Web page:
Richards said Blessed Hope members are instructed to stay on the corner, and that following people, even critics, is "not something we practice and certainly something that I don't do."
Asked about his ministry telling passersby that they're going to hell, however, the pastor admitted as much. But he said it's "not vindictive."
"Has that ever been said? I'm sure. People try to make it vindictive, but revelation or scripture is not vindictive," Richards said. "It's for people to see for themselves what could happen to them if they do not adhere to what Jesus Christ spoke."
'You just get Bible quotes'
Auburn police were called to Swaby's when Pierce and Goodwin claimed someone followed them there from Blessed Hope's street ministry July 7.
But Chief Shawn Butler said the department could find no record of its response, nor the report Pierce said he filed at the station the next morning.
Both Butler and Auburn City Manager Jeff Dygert said they have received no complaints about Blessed Hope, and that the church follows the rules of public demonstration: It stays on the sidewalks and doesn't block them. As for harassment, Butler said, telling people they're going to hell doesn't amount to an arrestable offense, particularly without a complaint.
"Religious freedom is a topic we as police don't want to really challenge," Butler said. "I wouldn't ask my officers to get in the way of anybody's right to protest or practice their religion."
Blessed Hope also endures its own share of harassment, said member Michaela Tyrell, of Liverpool. Standing at the intersection since she was 7, Tyrell said people walking or driving by often direct vulgarity and middle fingers at the church members. But she has continued coming out for 15 years because "I care about people and I want them to know the truth," she said.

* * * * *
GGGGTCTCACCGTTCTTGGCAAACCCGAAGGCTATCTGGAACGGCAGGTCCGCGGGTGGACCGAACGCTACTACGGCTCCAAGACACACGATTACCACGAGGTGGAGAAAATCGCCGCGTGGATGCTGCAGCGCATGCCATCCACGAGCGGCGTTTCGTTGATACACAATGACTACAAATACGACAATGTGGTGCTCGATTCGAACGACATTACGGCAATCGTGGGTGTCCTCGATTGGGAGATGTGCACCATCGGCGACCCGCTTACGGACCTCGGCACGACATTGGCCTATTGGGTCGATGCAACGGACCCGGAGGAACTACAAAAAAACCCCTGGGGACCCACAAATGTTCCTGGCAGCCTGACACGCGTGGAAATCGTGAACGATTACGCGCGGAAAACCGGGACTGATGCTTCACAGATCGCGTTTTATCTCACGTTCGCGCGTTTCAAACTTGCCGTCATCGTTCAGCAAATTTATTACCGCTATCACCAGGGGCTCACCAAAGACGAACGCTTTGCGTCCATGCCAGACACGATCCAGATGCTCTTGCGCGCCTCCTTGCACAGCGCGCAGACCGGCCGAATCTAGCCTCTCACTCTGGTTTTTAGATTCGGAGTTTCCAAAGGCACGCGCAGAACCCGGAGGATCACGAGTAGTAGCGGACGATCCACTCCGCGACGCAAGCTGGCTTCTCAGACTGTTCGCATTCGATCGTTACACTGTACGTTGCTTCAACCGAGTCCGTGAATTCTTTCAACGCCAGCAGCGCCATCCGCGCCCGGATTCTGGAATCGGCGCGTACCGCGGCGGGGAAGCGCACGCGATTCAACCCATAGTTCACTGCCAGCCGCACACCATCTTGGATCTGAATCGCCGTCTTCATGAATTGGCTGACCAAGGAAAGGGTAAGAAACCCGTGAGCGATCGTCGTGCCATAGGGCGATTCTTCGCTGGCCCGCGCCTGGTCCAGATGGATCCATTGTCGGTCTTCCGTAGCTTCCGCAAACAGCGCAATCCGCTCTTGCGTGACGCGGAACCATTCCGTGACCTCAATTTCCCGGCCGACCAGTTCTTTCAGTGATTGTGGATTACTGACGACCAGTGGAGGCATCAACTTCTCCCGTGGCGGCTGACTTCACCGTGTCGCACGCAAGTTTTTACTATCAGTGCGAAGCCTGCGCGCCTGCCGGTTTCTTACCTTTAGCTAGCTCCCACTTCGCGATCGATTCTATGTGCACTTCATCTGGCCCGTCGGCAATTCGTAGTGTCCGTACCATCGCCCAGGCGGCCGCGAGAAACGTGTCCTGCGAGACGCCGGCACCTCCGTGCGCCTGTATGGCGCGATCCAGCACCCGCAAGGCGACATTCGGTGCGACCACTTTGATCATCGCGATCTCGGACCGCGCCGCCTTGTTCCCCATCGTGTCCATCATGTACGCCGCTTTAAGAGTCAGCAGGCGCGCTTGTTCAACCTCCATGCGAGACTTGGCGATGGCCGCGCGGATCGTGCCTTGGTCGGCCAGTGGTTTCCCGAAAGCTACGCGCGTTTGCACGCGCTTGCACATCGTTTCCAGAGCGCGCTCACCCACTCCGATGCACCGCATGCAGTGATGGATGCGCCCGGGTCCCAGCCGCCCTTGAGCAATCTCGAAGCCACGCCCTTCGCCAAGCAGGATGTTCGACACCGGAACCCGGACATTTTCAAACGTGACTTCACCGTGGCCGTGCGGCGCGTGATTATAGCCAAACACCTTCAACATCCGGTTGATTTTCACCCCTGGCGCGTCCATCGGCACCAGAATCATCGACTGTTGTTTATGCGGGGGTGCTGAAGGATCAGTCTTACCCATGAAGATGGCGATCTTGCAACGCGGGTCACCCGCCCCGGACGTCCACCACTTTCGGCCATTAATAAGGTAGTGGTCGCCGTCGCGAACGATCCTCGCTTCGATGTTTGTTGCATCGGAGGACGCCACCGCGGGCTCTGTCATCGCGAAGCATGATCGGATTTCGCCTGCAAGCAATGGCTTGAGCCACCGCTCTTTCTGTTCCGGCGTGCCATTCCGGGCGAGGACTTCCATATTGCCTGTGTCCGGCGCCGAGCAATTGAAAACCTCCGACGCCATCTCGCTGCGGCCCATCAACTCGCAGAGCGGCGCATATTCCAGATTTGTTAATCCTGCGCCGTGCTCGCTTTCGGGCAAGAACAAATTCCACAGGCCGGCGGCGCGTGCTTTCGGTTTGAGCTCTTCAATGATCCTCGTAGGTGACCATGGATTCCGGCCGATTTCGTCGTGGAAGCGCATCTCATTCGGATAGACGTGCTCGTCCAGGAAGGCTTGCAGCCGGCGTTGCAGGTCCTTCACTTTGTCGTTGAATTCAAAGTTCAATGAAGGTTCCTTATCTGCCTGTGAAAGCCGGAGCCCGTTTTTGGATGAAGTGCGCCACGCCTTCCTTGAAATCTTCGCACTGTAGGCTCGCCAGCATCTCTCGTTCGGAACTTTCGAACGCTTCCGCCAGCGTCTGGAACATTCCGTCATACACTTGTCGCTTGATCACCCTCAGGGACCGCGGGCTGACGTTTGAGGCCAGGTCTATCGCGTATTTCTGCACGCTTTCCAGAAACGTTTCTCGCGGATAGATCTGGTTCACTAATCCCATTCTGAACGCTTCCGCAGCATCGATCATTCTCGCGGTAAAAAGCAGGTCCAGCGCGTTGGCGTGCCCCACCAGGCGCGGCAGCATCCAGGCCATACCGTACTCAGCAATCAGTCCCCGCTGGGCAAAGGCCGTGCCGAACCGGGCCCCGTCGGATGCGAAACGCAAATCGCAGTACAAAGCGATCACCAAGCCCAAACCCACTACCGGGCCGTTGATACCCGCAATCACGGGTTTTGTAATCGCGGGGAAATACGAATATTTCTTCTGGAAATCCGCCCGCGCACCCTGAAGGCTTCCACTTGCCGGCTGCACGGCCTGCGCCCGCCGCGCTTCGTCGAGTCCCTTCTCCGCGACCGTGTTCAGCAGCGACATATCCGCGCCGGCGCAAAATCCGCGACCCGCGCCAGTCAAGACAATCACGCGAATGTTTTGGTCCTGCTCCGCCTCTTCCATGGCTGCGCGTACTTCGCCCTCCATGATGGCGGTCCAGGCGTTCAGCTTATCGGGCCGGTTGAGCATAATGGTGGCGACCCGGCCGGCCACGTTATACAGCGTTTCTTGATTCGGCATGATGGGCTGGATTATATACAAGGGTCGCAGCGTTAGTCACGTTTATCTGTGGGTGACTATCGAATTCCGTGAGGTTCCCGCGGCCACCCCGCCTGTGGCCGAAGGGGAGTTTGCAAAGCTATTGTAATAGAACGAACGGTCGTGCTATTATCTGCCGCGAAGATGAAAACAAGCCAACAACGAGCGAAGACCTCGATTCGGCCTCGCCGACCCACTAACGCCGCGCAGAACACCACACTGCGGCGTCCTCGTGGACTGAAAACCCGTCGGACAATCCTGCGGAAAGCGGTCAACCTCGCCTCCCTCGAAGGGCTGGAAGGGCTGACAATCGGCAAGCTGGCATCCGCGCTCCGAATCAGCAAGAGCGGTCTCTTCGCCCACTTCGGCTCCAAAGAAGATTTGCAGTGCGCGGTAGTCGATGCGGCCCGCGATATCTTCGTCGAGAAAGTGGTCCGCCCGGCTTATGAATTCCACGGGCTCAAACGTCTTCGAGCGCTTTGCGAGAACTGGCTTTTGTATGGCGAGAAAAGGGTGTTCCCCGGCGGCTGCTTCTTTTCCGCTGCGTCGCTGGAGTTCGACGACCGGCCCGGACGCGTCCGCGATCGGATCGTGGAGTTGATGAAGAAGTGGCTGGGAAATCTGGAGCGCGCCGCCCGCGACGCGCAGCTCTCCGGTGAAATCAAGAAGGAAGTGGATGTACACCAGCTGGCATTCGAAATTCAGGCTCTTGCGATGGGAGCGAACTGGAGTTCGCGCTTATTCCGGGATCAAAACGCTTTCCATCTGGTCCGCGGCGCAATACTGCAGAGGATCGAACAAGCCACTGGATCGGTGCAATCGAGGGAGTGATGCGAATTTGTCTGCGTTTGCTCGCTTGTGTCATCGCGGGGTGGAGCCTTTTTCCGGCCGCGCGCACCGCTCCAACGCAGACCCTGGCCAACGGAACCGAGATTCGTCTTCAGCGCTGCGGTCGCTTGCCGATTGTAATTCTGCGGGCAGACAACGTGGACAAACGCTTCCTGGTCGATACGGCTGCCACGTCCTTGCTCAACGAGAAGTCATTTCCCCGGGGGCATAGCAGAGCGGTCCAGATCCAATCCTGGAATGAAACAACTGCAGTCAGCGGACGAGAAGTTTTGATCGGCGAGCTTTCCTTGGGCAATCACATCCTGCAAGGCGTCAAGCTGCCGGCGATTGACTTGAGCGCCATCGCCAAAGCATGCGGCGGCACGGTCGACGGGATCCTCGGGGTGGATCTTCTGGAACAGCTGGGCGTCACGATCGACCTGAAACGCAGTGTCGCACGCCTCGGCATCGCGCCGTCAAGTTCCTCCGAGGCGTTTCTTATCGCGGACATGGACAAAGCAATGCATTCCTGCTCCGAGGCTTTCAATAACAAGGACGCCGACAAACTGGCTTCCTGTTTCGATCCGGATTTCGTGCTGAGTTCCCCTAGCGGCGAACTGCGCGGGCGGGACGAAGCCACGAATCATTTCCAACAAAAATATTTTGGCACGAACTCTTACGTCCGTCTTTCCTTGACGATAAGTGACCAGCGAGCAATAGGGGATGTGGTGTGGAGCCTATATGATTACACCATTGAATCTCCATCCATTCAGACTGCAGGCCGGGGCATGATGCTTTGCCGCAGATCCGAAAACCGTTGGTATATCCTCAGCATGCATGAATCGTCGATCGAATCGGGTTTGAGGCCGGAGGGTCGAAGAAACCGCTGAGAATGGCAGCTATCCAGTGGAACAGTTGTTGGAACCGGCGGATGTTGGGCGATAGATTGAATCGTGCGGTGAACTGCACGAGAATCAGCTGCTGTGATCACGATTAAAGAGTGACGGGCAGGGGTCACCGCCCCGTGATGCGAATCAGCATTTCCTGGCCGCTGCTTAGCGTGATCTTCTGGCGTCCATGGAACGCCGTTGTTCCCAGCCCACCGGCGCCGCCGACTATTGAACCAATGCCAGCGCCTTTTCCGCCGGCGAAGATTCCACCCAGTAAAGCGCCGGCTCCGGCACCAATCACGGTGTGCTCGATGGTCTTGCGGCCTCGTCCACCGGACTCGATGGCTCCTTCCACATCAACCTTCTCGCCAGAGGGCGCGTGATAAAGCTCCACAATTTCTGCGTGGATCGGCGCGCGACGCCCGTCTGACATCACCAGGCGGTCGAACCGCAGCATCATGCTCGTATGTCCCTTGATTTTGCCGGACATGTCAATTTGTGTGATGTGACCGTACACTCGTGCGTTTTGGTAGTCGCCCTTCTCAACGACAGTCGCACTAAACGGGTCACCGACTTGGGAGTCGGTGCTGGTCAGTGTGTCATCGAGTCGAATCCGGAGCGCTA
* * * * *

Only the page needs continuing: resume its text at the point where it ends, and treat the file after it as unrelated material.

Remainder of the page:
Lauren Smith, who saw Pastor Richards preach at an event at the Jordan-Elbridge Community Center in April, stressed seeing beyond the church members' actions at Genesee and Loop.
"Maybe they come across harsh, but when I met them in person they were not harsh," Smith said. "They were the opposite of what people were saying they experienced."
Smith, of Owasco, said she also saw another member of the church, whom she knows only as Jeremiah, speak at an Auburn church. His message, she continued, was helpful to her.
Still, even other people of faith find fault in the way Blessed Hope shares its own. The Rev. Frank Lioi, pastor of St. Mary’s Church and SS. Mary & Martha Parish in Auburn, said the church diverges from Catholicism and other denominations by believing the King James Bible is a "direct communication from God" with "total authority."
"It's hard to talk to them. You just get Bible quotes," the reverend said. "They would see us as totally evil or un-Christian."
Lioi also questioned whether Blessed Hope's confrontational style of street ministering in downtown Auburn is winning more critics than converts.
"For most people, that puts them off rather than engages them," he said. "That's more an annoyance than an invitation."